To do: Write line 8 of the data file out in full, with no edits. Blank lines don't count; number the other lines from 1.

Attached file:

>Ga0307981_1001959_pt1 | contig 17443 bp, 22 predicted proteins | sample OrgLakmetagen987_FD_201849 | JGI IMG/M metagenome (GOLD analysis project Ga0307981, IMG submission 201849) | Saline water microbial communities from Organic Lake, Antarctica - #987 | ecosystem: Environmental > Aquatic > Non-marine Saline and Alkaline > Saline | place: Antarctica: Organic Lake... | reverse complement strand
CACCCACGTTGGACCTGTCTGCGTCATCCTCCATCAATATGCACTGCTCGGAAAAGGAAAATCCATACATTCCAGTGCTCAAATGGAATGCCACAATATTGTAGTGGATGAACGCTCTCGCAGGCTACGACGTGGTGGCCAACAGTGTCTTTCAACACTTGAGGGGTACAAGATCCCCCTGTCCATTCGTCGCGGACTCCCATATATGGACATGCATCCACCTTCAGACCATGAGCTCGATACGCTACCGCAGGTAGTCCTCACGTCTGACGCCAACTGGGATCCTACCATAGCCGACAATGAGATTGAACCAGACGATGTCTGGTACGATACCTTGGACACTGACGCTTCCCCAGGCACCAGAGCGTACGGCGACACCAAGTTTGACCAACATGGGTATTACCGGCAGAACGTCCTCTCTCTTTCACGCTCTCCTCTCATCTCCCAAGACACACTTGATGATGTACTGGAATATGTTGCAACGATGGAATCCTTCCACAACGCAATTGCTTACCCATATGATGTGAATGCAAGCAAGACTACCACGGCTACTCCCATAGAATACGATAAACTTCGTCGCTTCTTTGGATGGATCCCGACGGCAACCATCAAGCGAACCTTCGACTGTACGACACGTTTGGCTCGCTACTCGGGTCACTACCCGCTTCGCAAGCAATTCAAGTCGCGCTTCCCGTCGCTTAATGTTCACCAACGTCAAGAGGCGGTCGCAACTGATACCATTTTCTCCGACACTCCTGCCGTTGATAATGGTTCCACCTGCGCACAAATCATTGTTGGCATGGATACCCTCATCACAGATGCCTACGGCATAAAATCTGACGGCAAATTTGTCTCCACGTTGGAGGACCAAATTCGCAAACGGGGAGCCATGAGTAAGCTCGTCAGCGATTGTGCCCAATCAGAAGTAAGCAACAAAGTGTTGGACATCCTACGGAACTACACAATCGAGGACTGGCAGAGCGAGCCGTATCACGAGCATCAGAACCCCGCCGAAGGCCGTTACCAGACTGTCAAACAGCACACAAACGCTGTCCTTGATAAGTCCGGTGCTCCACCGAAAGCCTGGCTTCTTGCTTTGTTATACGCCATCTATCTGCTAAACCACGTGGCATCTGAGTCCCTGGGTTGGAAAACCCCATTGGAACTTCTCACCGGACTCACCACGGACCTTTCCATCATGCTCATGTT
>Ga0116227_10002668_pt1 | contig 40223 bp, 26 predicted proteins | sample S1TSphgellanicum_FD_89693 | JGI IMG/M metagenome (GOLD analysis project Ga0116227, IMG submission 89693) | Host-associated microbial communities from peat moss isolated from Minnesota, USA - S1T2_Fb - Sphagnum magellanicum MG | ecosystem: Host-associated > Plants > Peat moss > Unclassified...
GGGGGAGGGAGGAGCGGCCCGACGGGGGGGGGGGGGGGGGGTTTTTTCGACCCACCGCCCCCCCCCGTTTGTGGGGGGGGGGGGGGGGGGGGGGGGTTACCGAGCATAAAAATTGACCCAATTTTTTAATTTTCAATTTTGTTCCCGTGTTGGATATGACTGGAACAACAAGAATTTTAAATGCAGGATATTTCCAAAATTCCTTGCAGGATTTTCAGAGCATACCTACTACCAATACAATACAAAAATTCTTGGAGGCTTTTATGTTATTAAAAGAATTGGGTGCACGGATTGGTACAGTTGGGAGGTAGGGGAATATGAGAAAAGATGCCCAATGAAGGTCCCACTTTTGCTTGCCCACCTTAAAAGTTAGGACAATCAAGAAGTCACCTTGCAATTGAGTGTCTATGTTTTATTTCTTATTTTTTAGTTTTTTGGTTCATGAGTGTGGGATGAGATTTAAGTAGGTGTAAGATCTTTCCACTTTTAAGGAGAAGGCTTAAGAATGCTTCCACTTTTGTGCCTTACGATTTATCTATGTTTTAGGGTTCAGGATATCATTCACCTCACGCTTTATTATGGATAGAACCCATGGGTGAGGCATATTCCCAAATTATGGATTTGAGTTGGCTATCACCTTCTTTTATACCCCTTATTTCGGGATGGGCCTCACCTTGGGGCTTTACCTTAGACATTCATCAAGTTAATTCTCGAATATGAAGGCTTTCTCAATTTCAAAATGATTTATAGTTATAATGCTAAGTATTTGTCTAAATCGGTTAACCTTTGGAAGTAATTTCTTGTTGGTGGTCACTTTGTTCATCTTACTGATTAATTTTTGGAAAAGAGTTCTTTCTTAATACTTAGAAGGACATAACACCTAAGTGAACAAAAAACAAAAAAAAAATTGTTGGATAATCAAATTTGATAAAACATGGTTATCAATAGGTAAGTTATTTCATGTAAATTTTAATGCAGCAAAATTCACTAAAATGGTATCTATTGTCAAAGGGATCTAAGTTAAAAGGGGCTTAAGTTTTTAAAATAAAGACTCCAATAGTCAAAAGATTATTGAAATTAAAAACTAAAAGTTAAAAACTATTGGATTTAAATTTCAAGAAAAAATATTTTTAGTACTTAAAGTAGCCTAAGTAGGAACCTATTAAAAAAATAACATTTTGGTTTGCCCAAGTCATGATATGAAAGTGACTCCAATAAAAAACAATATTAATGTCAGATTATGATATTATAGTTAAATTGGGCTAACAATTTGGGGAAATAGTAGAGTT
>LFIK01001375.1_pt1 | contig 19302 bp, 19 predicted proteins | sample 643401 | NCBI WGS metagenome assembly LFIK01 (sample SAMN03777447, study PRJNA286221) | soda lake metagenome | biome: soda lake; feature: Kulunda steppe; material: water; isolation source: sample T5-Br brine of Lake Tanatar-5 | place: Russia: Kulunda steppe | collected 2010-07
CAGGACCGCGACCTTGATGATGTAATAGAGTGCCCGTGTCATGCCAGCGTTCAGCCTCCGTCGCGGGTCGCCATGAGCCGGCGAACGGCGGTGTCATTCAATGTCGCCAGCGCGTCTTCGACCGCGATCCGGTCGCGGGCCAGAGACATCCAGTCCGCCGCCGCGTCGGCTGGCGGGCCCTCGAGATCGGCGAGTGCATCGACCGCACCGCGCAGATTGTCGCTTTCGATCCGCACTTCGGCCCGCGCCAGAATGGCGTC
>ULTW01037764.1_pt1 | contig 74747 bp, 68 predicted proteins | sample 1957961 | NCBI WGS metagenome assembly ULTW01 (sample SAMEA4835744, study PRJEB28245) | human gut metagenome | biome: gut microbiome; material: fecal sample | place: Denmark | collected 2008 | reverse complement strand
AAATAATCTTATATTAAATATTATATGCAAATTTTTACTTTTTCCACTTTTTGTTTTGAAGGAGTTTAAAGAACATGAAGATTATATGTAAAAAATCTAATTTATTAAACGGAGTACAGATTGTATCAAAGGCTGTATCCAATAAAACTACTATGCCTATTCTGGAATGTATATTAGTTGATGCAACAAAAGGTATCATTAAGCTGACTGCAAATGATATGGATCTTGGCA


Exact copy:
AAATAATCTTATATTAAATATTATATGCAAATTTTTACTTTTTCCACTTTTTGTTTTGAAGGAGTTTAAAGAACATGAAGATTATATGTAAAAAATCTAATTTATTAAACGGAGTACAGATTGTATCAAAGGCTGTATCCAATAAAACTACTATGCCTATTCTGGAATGTATATTAGTTGATGCAACAAAAGGTATCATTAAGCTGACTGCAAATGATATGGATCTTGGCA